It’s Not My Wallet Another beloved moment occurs in the second-season episode entitled “Mermaid Man and Barnacle Boy III.” Any fan of the show will know which moment I am pointing to here. Man Ray, Mermaid Man and Barnacle Boy’s arch nemesis, is trying to return Patrick’s wallet. However, Patrick refuses to accept his own wallet, even though Man Ray explains that Patrick’s ID is inside. This exchange reminds me a lot of Abbott and Costello’s “Who’s on First” routine, wherein one party will hilariously not budge on an issue. In both cases, the acting is crucial. “Who’s on First” would not work without Costello’s hilarious anger contrasted with Abbott’s steadfast insistence. Here, Bill Fagerbakke, who voices Patrick, brilliantly makes the choice to calmly say his lines, as if he can’t understand why Man Ray is getting so exasperated. On the other hand, Bob Joles, who voices Man Ray, has an uncanny ability to switch between a parent-like cadence of explanation and frustrated exasperation. The premise here is hilarious, but the voice-acting takes it to another level.

The Entire Episode “Reef Blower” The “SpongeBob SquarePants” pilot consists of three mini-episodes, the second of which is entitled “Reef Blower.” This short episode lasts only two minutes and 50 seconds; however, the catch is that there are no words spoken at all. In this episode, SpongeBob and Squidward are cleaning their neighboring front yards. A single leaf falls onto SpongeBob’s front yard, causing him to employ a comically-large leaf blower to clear it away. As this episode is all visual, it would be foolish for me to attempt to explain it. Suffice it to say that Hillenburg brilliantly uses this episode to introduce many crucial aspects of the show: SpongeBob’s superfluous personality, Squidward’s curmudgeonly nature and the conflict that is inevitable when the two live next to each other. If you have time to spare, I highly recommend watching this episode.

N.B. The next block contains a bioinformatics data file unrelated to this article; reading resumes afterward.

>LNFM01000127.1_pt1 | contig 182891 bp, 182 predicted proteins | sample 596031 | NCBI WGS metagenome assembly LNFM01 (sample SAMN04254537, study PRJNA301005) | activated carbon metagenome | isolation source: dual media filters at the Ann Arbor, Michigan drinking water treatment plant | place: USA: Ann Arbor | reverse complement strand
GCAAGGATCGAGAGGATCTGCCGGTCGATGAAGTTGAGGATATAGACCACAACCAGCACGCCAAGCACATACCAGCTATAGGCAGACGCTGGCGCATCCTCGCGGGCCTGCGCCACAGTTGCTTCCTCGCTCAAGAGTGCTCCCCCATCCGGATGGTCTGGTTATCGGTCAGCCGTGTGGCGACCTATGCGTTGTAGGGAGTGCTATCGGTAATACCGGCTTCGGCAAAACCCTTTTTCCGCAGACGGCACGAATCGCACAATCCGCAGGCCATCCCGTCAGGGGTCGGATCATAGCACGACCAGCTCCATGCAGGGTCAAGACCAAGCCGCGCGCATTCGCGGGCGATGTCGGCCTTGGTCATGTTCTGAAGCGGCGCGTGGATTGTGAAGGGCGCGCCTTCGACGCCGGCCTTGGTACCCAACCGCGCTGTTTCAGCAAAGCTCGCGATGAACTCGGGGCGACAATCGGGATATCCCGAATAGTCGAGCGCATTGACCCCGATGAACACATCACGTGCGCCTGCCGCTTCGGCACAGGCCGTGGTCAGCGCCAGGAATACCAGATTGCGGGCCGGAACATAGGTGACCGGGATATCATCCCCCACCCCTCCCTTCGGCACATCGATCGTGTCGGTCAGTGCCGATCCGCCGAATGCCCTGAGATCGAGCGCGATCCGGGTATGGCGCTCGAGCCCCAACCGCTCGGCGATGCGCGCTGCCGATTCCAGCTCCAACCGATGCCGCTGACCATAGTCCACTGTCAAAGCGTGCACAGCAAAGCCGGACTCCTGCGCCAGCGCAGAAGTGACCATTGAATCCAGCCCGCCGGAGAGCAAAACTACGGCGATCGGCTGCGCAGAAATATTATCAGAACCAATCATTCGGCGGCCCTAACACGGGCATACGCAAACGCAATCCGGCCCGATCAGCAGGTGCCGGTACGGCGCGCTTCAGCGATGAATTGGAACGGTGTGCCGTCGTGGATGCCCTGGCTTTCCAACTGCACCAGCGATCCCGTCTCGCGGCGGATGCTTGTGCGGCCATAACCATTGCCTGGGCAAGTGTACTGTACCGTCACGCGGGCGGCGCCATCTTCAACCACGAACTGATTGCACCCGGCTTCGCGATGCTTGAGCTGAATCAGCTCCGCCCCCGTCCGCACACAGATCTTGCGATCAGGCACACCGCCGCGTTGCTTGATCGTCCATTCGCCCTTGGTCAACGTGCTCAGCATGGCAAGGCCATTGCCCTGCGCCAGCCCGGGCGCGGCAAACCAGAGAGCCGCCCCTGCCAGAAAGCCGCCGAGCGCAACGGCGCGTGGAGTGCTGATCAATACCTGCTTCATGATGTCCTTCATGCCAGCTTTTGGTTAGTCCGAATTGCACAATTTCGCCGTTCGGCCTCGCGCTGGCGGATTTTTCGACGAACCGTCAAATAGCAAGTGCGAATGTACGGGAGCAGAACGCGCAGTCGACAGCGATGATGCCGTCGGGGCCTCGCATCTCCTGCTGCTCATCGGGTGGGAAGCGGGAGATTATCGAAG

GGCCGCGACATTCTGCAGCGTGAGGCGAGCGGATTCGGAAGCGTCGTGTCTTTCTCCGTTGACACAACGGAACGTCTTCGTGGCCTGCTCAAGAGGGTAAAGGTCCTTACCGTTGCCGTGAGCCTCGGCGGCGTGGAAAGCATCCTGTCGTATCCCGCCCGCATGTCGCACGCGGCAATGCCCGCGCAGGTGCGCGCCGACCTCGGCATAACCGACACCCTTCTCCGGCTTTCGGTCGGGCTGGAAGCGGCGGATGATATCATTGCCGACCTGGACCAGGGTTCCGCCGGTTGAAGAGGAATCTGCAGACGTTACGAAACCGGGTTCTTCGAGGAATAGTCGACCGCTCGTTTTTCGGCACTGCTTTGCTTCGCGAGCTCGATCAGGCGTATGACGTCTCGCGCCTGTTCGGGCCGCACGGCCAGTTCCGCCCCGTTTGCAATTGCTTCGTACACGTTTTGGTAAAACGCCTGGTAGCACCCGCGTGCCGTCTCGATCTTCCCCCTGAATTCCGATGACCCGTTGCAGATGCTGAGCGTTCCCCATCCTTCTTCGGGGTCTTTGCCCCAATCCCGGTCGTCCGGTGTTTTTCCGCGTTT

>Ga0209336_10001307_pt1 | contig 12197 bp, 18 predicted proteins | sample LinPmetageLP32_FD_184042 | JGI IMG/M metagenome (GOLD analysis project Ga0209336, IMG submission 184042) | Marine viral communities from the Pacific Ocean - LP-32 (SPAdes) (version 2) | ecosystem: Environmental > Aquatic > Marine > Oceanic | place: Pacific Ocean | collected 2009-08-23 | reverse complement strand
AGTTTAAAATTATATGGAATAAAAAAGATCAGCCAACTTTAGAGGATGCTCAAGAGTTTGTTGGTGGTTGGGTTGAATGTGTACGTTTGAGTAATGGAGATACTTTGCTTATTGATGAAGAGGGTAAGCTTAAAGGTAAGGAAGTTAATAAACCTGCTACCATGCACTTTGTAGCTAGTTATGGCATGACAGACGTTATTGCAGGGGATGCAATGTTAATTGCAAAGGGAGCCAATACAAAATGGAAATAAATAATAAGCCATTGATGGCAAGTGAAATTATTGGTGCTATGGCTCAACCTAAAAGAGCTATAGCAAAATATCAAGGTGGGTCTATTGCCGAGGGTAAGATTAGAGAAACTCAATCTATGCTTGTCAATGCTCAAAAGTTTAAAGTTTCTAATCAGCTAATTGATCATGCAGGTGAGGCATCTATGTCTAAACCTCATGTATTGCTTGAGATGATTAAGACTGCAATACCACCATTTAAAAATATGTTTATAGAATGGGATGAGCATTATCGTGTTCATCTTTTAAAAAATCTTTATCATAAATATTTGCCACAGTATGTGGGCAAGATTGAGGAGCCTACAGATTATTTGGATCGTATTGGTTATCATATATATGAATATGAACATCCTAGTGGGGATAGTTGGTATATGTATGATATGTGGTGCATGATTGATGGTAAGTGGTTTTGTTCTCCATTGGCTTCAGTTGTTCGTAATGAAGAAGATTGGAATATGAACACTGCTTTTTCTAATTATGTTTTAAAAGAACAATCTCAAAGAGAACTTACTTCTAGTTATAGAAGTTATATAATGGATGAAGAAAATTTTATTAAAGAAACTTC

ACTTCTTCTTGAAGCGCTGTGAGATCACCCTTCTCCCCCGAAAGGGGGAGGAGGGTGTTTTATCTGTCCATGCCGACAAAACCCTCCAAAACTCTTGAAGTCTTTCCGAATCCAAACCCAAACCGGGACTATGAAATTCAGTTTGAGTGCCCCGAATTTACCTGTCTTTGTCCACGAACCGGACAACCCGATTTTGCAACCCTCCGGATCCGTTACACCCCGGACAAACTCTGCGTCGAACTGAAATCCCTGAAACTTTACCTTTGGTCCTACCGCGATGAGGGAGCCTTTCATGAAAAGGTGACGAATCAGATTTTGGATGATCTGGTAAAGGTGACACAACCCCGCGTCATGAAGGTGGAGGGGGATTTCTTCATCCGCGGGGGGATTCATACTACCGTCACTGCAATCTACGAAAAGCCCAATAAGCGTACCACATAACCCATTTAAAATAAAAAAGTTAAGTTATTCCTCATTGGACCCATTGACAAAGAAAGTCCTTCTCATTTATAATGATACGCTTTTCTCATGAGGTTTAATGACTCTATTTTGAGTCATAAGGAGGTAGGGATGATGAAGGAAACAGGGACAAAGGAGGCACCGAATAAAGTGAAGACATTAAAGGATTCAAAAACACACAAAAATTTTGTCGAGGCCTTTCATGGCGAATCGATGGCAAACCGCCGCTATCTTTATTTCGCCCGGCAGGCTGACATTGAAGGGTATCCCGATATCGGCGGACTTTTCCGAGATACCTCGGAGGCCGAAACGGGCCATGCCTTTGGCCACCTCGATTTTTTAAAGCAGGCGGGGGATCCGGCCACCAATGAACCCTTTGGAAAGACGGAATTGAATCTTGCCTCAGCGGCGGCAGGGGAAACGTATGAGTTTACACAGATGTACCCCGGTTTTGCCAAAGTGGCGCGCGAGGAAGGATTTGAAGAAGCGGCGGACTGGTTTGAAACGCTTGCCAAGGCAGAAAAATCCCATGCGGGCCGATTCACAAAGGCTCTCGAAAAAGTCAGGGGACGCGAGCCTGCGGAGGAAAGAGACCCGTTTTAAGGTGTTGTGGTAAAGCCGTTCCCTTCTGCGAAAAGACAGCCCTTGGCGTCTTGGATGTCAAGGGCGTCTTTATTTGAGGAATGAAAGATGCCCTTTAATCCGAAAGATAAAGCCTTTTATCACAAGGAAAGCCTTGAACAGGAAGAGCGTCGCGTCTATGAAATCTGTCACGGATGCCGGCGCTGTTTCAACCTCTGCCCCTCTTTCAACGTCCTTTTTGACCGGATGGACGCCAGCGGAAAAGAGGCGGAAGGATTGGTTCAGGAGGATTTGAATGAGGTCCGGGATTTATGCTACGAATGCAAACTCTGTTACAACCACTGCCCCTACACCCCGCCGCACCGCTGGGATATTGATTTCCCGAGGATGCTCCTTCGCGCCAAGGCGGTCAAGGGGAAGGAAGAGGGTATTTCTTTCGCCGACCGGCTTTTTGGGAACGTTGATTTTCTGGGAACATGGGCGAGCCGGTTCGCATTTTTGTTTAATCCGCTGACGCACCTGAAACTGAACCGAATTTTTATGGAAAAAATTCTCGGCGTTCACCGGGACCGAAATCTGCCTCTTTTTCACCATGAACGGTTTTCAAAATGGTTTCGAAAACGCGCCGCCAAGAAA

Sweet Victory No “SpongeBob SquarePants” best-of list would be complete without discussing the second-season episode “Band Geeks.” The entire episode contains so many wonderful details , including Patrick’s inability to understand the concept of an instrument, Squidward’s copious use of band-related puns, and the fact that Squidward’s fancy rival is named “Squilliam Fancyson.” However, perhaps the most iconic moment in all of “SpongeBob SquarePants” occurs at the climax of this episode: the rag-tag Bikini Bottom band performs a stunning, awe-inspiring and tear-inducing rendition of “Sweet Victory,” to the absolute shock of Squidward and Squilliam. I have watched this clip literally countless times. Before I had access to YouTube, I would scour the cable guide, frantically searching for when this episode would air next. I was not exaggerating when I said “tear-inducing” — I have cried watching this performance. The most wonderful thing about it is not just the comedic element of surprise; rather, it’s the fact that the animation creates an actually epic feeling to the entire event. If you haven’t seen this clip in a while, I urge you to watch it at all costs and try not to get goosebumps.